The third reason has to do with another cool design feature. Ruger rewarded brand loyalty on the PCC by making it feed from the factory off of Ruger SR9 magazines. One is included in the box and I can find no fault in the design. It is metal, holds 17, and is made in Italy, the same as Tangfolio and Sig P320 mags. Likely in the same factory. I have no idea how Italy became magazine Mecca, but it is. On the website, you can also get an insert to make the gun feed off of magazines for the Ruger American Pistol, once again showing loyalty to a faithful customer base.
But Ruger also recognized the truth of the PCC class of guns and bent the knee. Included in the factory box is a mag well insert that lets the PCC run on Glock 9mm magazines. Think what you will of Glock pistols, no one can say the magazines aren’t tough. And prolific. In fact, arguably the strength of the Glock system is the magazine, with backward compatibility all the way to 1982. Which brings us to the final reason to leave the mag release alone.
Glock magazines retain via a dimpled cutout on the left side for Gen 3 and before guns, or on both side for Gen’s 4 & 5. Ruger stayed true to this retention method, which means that the left side mag release works for all generations of magazine. If you reverse it, you are limited to Gen 4 and later magazines only. And a hat tip to our friends over at GunMagWarehouse.com, for providing the red 33 rounder used in this review.
The upper receiver features a built-in Picatinny rail, so you are ready for red dots or scopes, without the need to bolt something else on. If you prefer irons, and like your guns ready out of the box, your in luck on this one as well. The PCC includes a very functional set of peep sites, that are adjustable for windage and elevation.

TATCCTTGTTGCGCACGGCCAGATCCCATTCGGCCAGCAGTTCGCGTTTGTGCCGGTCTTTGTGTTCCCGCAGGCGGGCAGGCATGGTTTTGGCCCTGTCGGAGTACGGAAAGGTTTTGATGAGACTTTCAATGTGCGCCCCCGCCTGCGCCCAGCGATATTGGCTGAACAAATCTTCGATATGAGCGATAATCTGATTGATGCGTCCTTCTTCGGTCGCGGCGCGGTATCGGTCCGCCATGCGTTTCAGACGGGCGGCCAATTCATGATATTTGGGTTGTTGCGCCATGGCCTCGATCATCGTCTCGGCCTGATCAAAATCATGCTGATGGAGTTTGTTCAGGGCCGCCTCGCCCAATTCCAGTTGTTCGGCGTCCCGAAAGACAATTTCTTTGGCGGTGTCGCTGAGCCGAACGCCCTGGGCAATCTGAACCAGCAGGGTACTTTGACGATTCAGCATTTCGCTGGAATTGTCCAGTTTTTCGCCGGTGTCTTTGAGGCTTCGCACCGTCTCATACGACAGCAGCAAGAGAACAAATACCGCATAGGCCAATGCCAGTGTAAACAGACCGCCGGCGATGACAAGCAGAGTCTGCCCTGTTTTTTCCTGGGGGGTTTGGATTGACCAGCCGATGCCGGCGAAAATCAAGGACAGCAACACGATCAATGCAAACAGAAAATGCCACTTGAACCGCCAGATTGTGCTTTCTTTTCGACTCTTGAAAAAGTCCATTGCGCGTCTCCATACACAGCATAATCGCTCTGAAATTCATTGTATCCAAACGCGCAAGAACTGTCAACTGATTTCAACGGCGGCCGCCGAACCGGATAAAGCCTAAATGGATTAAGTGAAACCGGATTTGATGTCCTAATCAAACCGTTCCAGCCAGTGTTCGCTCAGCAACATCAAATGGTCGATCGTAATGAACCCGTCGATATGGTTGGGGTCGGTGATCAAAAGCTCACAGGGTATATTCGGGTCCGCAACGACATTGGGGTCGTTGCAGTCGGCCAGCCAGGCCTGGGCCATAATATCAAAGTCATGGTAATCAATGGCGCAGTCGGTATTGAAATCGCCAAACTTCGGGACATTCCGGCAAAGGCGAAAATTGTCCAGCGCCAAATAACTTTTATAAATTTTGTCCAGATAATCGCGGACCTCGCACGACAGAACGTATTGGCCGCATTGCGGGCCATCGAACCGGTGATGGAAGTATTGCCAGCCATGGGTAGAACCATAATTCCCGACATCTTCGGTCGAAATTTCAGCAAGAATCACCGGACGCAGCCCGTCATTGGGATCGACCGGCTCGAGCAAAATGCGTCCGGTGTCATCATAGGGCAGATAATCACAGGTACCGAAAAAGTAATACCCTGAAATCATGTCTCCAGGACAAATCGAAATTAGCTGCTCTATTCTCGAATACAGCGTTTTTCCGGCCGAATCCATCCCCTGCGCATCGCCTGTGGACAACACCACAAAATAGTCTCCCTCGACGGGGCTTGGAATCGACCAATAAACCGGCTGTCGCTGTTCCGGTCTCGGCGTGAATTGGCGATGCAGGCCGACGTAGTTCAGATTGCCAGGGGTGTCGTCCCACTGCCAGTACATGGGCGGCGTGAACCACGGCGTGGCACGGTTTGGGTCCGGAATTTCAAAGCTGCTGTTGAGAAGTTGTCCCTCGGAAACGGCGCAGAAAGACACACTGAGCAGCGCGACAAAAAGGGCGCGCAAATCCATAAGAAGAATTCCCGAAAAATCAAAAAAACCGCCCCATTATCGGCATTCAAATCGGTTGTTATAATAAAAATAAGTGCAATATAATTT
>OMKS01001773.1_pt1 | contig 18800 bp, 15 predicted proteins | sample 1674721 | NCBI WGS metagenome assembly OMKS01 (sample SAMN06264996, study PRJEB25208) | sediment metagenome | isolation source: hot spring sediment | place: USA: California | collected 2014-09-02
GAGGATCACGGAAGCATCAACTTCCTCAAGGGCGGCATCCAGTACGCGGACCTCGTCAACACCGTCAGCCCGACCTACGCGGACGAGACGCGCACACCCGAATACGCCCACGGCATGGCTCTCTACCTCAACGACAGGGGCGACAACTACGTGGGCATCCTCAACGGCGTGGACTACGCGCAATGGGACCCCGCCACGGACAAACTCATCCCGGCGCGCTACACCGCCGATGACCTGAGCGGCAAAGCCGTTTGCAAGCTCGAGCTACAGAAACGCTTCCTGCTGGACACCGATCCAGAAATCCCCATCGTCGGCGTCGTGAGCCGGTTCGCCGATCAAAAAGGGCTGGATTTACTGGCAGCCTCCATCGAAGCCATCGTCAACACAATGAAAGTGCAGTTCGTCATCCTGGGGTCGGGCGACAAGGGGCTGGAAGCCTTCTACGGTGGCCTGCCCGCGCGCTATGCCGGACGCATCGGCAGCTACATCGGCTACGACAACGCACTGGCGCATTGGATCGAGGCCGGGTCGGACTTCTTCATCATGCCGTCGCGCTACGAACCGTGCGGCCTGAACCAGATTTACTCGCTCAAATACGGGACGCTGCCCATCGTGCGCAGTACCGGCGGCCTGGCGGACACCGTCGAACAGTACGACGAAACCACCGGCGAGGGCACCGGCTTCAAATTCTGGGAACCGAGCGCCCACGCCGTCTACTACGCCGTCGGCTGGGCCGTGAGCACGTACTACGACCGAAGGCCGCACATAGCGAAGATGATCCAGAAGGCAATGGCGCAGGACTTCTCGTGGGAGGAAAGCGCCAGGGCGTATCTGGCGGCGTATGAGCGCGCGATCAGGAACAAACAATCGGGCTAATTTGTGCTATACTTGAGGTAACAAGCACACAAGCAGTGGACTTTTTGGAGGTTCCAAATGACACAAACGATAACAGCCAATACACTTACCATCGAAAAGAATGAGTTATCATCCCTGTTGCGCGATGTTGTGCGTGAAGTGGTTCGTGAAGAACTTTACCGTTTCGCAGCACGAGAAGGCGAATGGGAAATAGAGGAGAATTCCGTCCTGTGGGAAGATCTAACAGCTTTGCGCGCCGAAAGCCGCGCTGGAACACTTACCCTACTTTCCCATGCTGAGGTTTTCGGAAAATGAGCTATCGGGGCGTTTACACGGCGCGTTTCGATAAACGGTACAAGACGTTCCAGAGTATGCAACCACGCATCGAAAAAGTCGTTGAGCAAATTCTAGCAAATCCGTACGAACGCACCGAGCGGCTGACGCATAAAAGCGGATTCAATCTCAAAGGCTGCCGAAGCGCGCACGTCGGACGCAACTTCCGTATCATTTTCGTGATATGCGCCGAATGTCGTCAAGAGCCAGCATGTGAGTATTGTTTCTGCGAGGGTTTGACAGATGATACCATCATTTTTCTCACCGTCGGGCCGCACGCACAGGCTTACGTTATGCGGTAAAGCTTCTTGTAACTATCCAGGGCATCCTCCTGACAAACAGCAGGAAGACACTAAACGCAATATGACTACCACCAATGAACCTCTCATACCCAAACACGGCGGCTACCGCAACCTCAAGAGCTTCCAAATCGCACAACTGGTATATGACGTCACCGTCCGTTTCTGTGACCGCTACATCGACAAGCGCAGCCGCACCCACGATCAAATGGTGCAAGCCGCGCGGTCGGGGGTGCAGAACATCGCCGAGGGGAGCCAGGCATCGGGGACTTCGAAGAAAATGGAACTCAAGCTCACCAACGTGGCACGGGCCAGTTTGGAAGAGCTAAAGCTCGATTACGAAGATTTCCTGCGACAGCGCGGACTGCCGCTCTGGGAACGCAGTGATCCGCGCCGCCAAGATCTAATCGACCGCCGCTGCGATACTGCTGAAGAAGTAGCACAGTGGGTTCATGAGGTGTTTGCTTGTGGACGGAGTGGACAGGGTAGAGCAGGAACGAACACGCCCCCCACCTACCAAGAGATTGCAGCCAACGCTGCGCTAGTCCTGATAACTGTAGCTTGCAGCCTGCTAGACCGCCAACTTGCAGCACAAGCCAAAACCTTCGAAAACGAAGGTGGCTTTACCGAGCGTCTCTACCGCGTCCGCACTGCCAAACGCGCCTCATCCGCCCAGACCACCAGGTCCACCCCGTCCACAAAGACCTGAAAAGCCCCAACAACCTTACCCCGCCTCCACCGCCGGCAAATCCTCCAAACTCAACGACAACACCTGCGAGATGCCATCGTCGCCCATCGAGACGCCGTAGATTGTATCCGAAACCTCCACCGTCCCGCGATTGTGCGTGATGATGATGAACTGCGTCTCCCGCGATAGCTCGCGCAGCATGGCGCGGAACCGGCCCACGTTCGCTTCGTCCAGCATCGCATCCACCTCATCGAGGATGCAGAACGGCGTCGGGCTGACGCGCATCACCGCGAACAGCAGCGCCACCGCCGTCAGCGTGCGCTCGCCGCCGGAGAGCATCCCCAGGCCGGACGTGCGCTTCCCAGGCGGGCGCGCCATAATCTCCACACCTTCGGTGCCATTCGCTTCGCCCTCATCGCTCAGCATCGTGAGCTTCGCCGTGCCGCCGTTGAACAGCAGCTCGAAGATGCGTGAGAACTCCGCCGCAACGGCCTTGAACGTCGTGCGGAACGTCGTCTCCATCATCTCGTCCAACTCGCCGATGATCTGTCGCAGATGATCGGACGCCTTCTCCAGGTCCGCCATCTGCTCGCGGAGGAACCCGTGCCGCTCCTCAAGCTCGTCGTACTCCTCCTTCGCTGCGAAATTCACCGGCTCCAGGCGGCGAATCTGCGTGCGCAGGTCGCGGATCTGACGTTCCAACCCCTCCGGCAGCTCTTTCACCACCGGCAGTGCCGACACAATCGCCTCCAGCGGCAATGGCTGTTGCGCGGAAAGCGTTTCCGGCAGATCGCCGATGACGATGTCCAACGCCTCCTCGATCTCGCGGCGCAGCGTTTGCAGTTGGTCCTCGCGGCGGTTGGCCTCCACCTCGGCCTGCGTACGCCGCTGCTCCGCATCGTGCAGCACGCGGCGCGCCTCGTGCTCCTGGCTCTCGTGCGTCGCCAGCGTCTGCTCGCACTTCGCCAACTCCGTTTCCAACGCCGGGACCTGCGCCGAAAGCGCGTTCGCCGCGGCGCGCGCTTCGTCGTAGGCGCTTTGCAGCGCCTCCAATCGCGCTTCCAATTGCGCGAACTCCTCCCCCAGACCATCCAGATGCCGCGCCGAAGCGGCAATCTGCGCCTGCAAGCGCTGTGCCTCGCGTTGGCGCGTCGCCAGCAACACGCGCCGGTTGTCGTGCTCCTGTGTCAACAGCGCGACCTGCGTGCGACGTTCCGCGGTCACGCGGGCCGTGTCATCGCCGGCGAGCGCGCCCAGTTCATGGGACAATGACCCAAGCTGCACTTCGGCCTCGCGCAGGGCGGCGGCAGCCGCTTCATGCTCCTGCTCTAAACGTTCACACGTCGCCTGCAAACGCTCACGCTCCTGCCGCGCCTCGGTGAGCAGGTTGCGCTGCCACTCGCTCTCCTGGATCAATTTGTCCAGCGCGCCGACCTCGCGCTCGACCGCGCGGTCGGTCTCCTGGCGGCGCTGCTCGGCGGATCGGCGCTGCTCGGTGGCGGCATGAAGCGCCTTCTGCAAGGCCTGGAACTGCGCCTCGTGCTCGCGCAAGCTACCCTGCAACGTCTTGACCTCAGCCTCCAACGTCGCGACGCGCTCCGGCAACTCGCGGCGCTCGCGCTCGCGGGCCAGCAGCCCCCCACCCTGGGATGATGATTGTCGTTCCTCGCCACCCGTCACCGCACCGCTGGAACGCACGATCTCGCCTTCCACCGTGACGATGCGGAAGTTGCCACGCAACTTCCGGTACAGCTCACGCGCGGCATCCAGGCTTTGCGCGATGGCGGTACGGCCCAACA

The best part of this gun is something you can’t see from the outside though and I can’t say this particular piece any better than Ruger can:
“Dead blow action features a custom tungsten dead blow weight that shortens bolt travel and reduces felt recoil and muzzle rise.”
One of the first things I said about the PCC, all the way back at my SHOT Show test fire, was that it didn’t recoil much, even for the caliber. This is why. There is an actual recoil dampening system built into the bolt, and it works. When you shoot this gun, you almost feel obligated to make your own recoil. Once you get past that, you realize that most 22LR guns don’t shoot this flat and fast.
This gun is a winner and anyone that has been waiting for a 9mm carbine is in luck. But that is without discussing the best part; the price. Expensive doesn’t always mean good, any more than cheap always means bad. The Ruger PCC is definitely an example of the latter. Even with all those features, the MSRP is $649. About half the cost of other 9mm carbines on the market. I predict these things are going to sell like hotcakes. If you see one at your local gun shop, don’t ask to hold it. Just start laying dollars on the counter, and get out your 4473 pen.
Learn more about the Ruger PCC 9mm by clicking HERE.